Despite turbulent path, experts say farm bill reforms good for farmers

Buckeye Farm News

by Caroline Weihl

Yvonne Lesicko, senior director of state and national policy at Ohio Farm Bureau, shared that extreme opinions made the process more difficult than anticipated.

“The alliances from the past just aren’t happening,” Lesicko said. “I think that, overall, in the nation, there is this discussion on if we are polarizing ourselves (through political parties and perspectives). The farm bill made it through the stalemate, and I do not think much else has moved (in legislation).”

The 2014 Farm Bill contains 12 titles for an array of programming. The largest changes came in the commodity farm safety net programs. In addition, much of the discussion focused on the Supplemental Nutrition Assistance Program and nutrition funding.

Carl Zulauf, professor of agricultural economics at Ohio State University, has assisted in writing past farm bills. He is optimistic about the impacts the 2014 Farm Bill will have on producers in Ohio.

“In terms of the farm safety net, the two big themes that come out of the bill are the elimination of direct (income) payments and the movement towards risk management,” Zulauf said. “We are redesigning the safety net. We are moving it from a set of programs that largely transfer income to producers to a set of programs that largely help producers manage risk. As an aggregate group, the Midwest is very supportive of this transformation.”

Lesicko also agreed that the shift from direct payment to risk management is a step forward for the future of farmers and ranchers.

“This is a real key change in how farm programs are delivered. Most farmers always said that if the direct program was in place, they would use it,” Lesicko said. “Most (farmers) are fiscally conservative. It is about the government being there in case of disaster.”

In all, restructuring of the 2014 Farm Bill programs will result in $16.6 billion saved over 10 years.

Differences persisted in political views on nutrition funding and SNAP. Nutrition makes up nearly 80 percent of the 2014 Farm Bill, and SNAP received $8 billion in cuts.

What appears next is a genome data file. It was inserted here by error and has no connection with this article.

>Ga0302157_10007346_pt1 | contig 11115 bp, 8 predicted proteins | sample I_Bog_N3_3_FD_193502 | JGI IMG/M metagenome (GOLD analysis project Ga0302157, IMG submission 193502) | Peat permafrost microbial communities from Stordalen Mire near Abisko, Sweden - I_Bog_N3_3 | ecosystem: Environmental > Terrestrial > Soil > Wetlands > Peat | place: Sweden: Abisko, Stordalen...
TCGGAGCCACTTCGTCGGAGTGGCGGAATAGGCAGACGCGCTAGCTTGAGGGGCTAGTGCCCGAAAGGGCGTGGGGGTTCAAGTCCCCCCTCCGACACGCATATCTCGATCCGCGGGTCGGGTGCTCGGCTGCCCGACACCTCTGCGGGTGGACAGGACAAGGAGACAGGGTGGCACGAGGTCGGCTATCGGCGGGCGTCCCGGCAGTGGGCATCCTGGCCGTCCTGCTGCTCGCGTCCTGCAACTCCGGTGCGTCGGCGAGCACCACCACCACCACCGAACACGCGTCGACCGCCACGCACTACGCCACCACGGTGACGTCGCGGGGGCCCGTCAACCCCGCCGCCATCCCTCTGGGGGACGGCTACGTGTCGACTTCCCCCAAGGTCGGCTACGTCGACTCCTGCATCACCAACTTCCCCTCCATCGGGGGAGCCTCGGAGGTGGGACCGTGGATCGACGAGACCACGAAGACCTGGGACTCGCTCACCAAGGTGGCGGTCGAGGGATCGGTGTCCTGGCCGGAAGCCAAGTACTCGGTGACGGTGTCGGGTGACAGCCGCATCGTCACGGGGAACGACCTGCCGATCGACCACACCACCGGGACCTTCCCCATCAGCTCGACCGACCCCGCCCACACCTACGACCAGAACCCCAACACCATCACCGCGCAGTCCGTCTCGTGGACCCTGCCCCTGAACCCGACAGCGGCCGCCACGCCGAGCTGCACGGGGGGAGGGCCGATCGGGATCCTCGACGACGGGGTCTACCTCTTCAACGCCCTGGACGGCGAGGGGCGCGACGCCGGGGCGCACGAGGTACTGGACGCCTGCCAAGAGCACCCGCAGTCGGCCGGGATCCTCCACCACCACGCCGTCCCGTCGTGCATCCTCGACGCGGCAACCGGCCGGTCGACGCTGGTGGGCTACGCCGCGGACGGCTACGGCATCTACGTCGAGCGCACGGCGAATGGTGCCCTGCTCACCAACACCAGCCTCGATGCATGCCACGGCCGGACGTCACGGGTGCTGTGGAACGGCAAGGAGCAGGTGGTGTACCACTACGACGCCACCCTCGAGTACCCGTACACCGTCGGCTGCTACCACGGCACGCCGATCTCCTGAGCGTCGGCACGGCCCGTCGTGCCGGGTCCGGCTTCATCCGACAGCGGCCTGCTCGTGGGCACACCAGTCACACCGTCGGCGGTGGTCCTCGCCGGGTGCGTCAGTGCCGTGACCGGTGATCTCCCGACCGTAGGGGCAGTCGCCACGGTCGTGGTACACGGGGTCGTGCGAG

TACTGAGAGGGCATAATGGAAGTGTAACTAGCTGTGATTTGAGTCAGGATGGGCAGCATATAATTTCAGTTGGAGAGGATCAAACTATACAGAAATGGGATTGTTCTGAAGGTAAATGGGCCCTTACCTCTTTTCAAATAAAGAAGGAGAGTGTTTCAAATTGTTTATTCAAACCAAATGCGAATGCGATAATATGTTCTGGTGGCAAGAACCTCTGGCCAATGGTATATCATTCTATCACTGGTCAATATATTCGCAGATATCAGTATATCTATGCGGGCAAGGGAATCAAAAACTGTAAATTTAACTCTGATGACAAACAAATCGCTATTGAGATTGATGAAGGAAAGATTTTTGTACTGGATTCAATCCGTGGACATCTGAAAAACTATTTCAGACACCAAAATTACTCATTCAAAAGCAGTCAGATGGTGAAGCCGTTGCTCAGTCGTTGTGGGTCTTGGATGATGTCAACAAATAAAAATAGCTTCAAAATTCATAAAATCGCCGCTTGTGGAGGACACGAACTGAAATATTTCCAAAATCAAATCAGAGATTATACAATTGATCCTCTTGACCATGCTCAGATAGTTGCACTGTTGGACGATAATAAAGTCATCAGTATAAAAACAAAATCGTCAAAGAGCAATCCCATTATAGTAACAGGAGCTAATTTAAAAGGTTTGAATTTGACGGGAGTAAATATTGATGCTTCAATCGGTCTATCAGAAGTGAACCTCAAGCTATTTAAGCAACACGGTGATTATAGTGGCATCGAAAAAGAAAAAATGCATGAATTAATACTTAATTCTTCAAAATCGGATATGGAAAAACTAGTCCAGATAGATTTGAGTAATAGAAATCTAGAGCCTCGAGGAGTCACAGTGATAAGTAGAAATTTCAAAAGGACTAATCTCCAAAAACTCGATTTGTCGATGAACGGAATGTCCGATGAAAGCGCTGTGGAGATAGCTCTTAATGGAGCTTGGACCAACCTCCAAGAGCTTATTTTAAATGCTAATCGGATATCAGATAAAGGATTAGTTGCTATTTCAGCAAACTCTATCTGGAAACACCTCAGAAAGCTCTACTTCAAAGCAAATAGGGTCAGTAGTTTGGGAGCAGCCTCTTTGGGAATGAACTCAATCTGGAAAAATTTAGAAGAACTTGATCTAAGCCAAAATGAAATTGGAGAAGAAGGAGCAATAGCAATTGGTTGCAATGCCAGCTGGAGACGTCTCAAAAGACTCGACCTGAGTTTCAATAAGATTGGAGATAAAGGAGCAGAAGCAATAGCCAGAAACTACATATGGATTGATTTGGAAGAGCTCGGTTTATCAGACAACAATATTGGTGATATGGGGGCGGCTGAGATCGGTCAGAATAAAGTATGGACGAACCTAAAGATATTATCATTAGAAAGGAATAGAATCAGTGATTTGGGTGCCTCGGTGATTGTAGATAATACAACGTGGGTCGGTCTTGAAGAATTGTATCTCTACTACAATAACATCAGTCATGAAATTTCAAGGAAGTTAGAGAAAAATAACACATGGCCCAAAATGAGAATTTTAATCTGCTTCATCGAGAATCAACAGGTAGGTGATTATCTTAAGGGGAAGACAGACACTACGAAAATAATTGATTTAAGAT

Colleen Spees, primary investigator for the Ohio State University Food Innovation Center’s “Hunger.FOOD.Health” Food Security Initiative, has followed the development of SNAP over the years and believes nutrition will stay a vital piece of future farm bills.

“Targeted and nutrition education is an essential component in alleviating health disparities and chronic disease. Unfortunately, securing the necessary funding to prove this remains quite challenging,” Spees said.

Young people involved in agriculture are being encouraged to stay involved in farm bill discussions because it can affect them when they begin their careers or head back to the farm.

“There is a lot in here about grants for young farmers and ranchers,” Lesicko said. “Crop insurance premium is reduced for start-up farmers, and they need to pay attention. It is daunting to start their own farm, but they can do it.”

Understanding the entire process of a farm bill can benefit not just an individual farm but also a community, state and the entire agriculture industry.

“It is easy to think the congressional, legislative process is more important because that creates the law,” Zulauf said. “However, how you choose to implement the law has a direct bearing on how it affects individual people.”


Caroline Weihl is a former Ohio Farm Bureau public policy intern. The full version of her article will appear in the 2014 issue of the AgriNaturalist, a student-organized publication of the Ohio State University’s College of Food, Agricultural, and Environmental Sciences.